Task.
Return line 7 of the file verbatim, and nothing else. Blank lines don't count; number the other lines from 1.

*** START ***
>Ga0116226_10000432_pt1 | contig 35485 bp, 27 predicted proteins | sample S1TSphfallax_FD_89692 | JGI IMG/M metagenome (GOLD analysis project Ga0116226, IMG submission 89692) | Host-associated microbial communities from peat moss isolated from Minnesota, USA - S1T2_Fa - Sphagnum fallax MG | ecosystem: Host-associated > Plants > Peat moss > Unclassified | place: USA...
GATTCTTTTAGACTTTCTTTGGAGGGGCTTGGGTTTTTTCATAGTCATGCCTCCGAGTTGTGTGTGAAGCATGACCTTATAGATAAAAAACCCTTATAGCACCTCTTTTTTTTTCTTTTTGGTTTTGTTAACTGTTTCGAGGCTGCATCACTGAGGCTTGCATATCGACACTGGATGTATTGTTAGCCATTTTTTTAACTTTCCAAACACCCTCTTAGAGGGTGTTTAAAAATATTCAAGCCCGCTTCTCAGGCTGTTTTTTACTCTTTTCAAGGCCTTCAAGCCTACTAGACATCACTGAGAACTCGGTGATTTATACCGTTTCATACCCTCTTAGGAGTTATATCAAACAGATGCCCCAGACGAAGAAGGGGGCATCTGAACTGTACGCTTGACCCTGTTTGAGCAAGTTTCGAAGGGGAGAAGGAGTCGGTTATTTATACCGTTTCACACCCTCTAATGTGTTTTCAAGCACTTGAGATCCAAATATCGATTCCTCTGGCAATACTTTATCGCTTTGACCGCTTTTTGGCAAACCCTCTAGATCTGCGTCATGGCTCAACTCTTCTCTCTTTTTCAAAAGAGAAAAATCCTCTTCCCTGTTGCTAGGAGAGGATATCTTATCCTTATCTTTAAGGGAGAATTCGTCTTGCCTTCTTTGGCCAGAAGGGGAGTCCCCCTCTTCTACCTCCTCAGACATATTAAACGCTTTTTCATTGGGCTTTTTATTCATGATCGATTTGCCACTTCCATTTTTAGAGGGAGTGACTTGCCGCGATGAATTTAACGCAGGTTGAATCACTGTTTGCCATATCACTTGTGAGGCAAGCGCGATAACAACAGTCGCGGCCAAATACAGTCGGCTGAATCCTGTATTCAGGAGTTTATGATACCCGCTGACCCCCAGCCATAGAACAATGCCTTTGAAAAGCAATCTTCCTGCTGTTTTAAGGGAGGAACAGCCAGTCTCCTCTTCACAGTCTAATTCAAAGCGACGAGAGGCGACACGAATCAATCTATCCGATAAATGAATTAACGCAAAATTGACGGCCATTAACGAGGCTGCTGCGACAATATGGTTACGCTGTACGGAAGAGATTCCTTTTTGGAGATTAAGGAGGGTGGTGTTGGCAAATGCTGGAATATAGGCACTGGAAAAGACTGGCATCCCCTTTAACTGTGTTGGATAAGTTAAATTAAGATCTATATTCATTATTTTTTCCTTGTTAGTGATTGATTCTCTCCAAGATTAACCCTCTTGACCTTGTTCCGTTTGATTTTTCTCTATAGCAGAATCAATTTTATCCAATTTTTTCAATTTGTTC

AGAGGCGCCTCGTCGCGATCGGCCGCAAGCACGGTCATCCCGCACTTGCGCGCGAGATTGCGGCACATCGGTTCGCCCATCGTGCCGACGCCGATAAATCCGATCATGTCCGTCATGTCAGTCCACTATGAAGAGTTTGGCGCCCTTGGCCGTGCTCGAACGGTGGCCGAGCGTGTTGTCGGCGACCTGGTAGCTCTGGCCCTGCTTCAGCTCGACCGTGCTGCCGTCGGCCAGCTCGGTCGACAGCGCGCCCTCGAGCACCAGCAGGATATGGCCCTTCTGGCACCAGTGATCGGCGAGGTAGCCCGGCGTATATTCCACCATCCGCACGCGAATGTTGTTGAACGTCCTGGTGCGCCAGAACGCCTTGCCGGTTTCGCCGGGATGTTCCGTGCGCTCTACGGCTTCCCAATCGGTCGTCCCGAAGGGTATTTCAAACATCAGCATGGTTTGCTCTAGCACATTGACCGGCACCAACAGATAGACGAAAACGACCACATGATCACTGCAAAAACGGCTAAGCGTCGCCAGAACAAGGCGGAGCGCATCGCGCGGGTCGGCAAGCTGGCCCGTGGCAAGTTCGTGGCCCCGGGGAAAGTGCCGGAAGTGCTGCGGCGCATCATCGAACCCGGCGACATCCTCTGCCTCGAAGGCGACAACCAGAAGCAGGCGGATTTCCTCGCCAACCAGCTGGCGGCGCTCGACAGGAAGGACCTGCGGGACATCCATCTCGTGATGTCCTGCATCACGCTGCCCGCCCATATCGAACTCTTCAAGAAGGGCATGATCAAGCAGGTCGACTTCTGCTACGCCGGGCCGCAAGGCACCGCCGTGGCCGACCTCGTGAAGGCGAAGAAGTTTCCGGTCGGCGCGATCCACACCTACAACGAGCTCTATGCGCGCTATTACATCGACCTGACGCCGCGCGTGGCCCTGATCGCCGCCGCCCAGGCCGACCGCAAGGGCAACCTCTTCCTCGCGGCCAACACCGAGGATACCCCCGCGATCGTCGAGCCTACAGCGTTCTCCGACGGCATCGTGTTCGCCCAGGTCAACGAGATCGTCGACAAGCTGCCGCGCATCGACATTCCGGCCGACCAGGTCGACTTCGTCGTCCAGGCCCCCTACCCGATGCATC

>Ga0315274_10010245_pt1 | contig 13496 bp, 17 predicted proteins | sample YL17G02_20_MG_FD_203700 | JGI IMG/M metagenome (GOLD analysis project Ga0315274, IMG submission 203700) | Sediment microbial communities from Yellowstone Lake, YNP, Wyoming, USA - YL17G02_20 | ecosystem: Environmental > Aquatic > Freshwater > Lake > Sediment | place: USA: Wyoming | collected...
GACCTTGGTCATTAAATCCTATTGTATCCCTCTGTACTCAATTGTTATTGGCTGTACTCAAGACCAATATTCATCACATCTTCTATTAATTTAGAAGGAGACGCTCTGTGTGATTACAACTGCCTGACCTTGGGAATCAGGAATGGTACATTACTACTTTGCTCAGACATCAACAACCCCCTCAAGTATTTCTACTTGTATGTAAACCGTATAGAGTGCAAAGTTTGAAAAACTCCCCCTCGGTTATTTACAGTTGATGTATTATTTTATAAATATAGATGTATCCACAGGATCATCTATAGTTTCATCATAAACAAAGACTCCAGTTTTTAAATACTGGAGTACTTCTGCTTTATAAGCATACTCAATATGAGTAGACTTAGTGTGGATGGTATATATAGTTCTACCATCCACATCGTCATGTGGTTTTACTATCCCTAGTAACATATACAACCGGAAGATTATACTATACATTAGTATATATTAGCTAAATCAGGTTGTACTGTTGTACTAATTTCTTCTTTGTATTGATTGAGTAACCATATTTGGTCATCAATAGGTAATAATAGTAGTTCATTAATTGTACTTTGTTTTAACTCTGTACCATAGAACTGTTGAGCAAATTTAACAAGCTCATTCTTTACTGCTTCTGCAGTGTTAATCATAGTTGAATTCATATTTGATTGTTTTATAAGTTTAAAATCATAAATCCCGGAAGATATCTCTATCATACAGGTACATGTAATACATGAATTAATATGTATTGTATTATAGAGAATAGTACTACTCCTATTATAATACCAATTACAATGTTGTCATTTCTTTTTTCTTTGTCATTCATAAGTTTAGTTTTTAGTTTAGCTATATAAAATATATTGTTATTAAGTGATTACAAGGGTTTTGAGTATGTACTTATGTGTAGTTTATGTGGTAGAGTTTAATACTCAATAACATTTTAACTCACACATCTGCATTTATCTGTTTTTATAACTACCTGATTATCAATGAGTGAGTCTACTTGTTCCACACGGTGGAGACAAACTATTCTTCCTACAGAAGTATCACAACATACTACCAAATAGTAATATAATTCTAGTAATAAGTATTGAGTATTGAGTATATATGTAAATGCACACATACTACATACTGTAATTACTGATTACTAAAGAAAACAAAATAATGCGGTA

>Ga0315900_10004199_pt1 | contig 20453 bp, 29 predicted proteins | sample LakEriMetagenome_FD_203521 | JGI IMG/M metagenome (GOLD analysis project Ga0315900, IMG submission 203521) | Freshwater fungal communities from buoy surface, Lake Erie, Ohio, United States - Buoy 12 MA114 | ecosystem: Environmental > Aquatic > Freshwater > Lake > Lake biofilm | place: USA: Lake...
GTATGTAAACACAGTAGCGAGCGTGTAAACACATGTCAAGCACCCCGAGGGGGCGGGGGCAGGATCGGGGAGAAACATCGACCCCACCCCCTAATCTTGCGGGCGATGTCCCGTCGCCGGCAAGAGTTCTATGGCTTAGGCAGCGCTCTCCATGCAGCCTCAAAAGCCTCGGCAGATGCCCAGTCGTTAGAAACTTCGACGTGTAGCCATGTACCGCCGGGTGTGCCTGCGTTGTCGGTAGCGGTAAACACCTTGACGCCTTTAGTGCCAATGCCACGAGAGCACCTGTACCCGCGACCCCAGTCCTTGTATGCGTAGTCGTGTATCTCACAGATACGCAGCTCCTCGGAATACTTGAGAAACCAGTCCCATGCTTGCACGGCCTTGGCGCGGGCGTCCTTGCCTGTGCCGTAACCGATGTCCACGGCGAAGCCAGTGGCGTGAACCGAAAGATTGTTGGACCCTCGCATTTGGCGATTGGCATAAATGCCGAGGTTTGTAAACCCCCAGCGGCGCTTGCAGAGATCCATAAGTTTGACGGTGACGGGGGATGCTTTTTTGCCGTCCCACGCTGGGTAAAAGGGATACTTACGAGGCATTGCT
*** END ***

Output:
GTATGTAAACACAGTAGCGAGCGTGTAAACACATGTCAAGCACCCCGAGGGGGCGGGGGCAGGATCGGGGAGAAACATCGACCCCACCCCCTAATCTTGCGGGCGATGTCCCGTCGCCGGCAAGAGTTCTATGGCTTAGGCAGCGCTCTCCATGCAGCCTCAAAAGCCTCGGCAGATGCCCAGTCGTTAGAAACTTCGACGTGTAGCCATGTACCGCCGGGTGTGCCTGCGTTGTCGGTAGCGGTAAACACCTTGACGCCTTTAGTGCCAATGCCACGAGAGCACCTGTACCCGCGACCCCAGTCCTTGTATGCGTAGTCGTGTATCTCACAGATACGCAGCTCCTCGGAATACTTGAGAAACCAGTCCCATGCTTGCACGGCCTTGGCGCGGGCGTCCTTGCCTGTGCCGTAACCGATGTCCACGGCGAAGCCAGTGGCGTGAACCGAAAGATTGTTGGACCCTCGCATTTGGCGATTGGCATAAATGCCGAGGTTTGTAAACCCCCAGCGGCGCTTGCAGAGATCCATAAGTTTGACGGTGACGGGGGATGCTTTTTTGCCGTCCCACGCTGGGTAAAAGGGATACTTACGAGGCATTGCT